Sunday, October 31, 2010


At your service

CNN International used to run a commercial showing why its European Edition was so different from its American version. The ad's premise was that because the audiences were different, CNN's broadcasts to them were different, too.

To make the point that Europeans have other standards, the ad contrasted  being served by an untrained waiter in an American restaurant with being served by a professional waiter in France. The first scene showed a relaxed and overbearingly chatty American waiter schmoozing his diners. The second showed a white-aproned waiter in France, doing what he's supposed to do--giving discreet but attentive and competent service. 

The ad rang with some truth. I was reminded of it when I took my Franco-American hybrid kids to northern California to see the giant Redwoods. Before trekking off to the Sequoia forests, we had lunch in a salad bar on the now fashionable Fourth Street in Berkeley. 

"Look, Maman, she's not using a tray," whispered my thirteen-year-old, agape. She nodded in the direction of a waitress crossing the room with a chilled bottle of white wine nestled snug in her bare armpit and goblets dangling from her fingers. 

No sooner had I given her a motherly hush in French, "Chut," than a second waitress appeared, this one balancing a huge round tray of glasses filled with Coca-Cola and ice. Having nothing better to do while waiting for our club sandwiches--a favorite short-order food for the French traveling in the States--we watched as she headed for a table where eight women decked out in their casual Berkeley best were eating.  When the waitress removed the first Coke to serve it, the tray's equilibrium changed and all of the glasses spilled, sopping the table and the women. Oh la-la.  A clumsy tragicomedy in two acts and a good reason for some to forego a tray, even if up to the armpits with work.

Why not take a hike?
 I've never heard so many different foreign languages being spoken in one natural setting as I did when we hiked five kilometers up a mountain to admire giant Sequoias. Even more astounding was that I hardly heard any English at all; it seemed we were the only Americans on the trail.

Text & photo ©2010 P.B.LECRON

Sunday, October 24, 2010


I felt indignant when the French street workers in our neighborhood stopped what they were doing and stared at us as we went by. So what if my two kids were decked out in swimsuits and carrying gaudy inflatable pool paraphernalia?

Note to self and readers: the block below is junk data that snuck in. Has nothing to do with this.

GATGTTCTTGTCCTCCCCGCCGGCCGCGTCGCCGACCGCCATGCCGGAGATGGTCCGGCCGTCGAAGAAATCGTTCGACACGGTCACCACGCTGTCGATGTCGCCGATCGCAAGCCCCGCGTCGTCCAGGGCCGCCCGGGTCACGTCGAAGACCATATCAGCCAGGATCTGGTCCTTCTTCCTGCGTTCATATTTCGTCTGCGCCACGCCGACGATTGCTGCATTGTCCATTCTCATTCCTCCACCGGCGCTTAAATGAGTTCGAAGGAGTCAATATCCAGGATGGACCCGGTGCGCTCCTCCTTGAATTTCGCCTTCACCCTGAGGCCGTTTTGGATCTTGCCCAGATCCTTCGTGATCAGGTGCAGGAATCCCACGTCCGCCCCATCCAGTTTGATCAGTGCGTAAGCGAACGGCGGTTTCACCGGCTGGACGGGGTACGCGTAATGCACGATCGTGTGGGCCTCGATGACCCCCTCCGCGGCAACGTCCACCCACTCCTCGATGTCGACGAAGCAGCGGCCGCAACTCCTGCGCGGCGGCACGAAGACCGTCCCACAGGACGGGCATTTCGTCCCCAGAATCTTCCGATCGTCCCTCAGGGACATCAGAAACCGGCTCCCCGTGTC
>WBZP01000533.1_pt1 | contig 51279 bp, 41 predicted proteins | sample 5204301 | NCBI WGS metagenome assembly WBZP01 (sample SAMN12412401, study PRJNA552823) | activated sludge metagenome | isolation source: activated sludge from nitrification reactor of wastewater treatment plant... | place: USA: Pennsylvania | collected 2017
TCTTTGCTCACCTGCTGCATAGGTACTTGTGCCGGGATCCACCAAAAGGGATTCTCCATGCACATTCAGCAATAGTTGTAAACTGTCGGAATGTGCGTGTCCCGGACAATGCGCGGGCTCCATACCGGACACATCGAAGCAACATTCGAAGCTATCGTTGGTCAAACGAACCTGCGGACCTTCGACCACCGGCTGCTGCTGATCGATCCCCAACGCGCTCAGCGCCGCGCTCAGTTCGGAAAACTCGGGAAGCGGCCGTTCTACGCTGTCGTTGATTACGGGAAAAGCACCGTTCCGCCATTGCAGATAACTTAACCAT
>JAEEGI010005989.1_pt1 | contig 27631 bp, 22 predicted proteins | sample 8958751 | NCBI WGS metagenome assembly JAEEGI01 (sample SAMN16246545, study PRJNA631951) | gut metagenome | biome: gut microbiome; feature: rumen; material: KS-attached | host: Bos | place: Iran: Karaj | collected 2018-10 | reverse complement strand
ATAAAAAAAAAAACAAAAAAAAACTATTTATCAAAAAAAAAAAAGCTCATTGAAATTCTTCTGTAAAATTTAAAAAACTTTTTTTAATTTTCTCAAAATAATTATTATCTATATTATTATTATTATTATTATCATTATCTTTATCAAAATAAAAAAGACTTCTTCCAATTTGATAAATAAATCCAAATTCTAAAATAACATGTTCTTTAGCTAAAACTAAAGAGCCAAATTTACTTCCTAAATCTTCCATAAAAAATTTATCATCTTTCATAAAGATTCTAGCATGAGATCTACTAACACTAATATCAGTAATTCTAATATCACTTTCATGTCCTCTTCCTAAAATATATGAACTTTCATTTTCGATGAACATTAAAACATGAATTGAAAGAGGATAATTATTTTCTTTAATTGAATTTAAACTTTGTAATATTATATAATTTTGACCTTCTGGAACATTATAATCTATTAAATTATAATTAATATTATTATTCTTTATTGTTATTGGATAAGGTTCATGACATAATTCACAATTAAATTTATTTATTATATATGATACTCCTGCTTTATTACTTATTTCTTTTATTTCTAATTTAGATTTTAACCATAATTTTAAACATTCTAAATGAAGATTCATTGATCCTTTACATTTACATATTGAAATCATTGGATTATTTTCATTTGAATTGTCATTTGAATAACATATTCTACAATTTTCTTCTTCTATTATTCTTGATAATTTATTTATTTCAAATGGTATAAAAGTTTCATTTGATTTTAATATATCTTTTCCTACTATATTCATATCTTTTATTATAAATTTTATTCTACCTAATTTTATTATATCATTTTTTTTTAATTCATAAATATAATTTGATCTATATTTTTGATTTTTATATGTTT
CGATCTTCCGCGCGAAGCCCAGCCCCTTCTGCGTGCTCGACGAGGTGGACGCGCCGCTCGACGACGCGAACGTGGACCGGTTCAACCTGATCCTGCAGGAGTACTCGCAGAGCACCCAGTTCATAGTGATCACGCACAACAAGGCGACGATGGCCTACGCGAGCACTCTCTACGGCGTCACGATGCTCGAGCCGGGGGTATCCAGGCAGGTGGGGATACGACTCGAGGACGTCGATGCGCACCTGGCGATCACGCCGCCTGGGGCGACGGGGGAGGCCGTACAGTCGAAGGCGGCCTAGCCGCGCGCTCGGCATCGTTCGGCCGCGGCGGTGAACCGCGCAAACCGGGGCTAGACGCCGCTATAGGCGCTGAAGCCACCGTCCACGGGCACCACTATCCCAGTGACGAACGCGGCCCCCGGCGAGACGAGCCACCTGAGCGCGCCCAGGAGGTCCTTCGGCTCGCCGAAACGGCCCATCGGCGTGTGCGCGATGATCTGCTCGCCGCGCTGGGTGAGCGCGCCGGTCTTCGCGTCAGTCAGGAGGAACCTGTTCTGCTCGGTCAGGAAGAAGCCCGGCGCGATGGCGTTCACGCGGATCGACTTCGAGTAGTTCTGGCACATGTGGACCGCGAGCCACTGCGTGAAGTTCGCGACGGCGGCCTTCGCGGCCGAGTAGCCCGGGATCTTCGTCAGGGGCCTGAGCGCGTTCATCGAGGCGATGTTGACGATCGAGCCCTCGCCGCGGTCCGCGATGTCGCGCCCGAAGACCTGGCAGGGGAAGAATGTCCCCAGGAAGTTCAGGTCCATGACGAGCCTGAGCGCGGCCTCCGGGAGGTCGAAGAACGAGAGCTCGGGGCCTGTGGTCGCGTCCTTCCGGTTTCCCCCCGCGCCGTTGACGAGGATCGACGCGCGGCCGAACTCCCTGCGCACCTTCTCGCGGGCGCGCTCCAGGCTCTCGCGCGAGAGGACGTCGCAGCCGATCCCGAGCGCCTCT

It was a warm summer day (or what we would have liked to imagine was one, living in the chilly north of France as we were) and afterall, they were only children going to a friend's swimming pool two doors away.

After we passed the crew, I glanced back to see if they were still leaning on their shovels and then understood what had provoked their gawking. Walking in single file behind me were the children, our dog, our house cat and the family duck, Nini, pulling up the rear. I'll say parenthetically that sights like this one only gave locals one more reason to whisper as I went in and out of our small town's shops, "C'est l'americaine!" It's the American!

Whenever it begins to turn cold like it is now, the French pull out the "Il fait un froid de canard" expression. It literally means, "It's duck cold," or to the French mind and palette, "It's biting cold." The reference is to winter duck hunting season. Some say the term originated when empty-handed hunters coming home would make excuses for their missed shots. "It was so cold (un froid de canard) that we couldn't sit motionless any longer outside,  waiting for the ducks."

The French have another favorite expression in the form of a rhetorical question, "Pourquoi faire simple quand on peut faire compliqué?"  Why do something simply when you can do it complicatedly?" 

For years I've slapped together grilled cheese sandwiches the simple American way, but have taken to complicating the process by doing it the French way; by making a béchamel sauce first to spread on the inside of one slice of bread before adding the ham and either emmental or gruyère cheese. The béchamel is again spread on the outside of the top slice, before adding more cheese, then broiled. Un froid de canard comfort food called a Croque-Monsieur . . . served en guise de sandwich--or sort of.

©2010 P.B. Lecron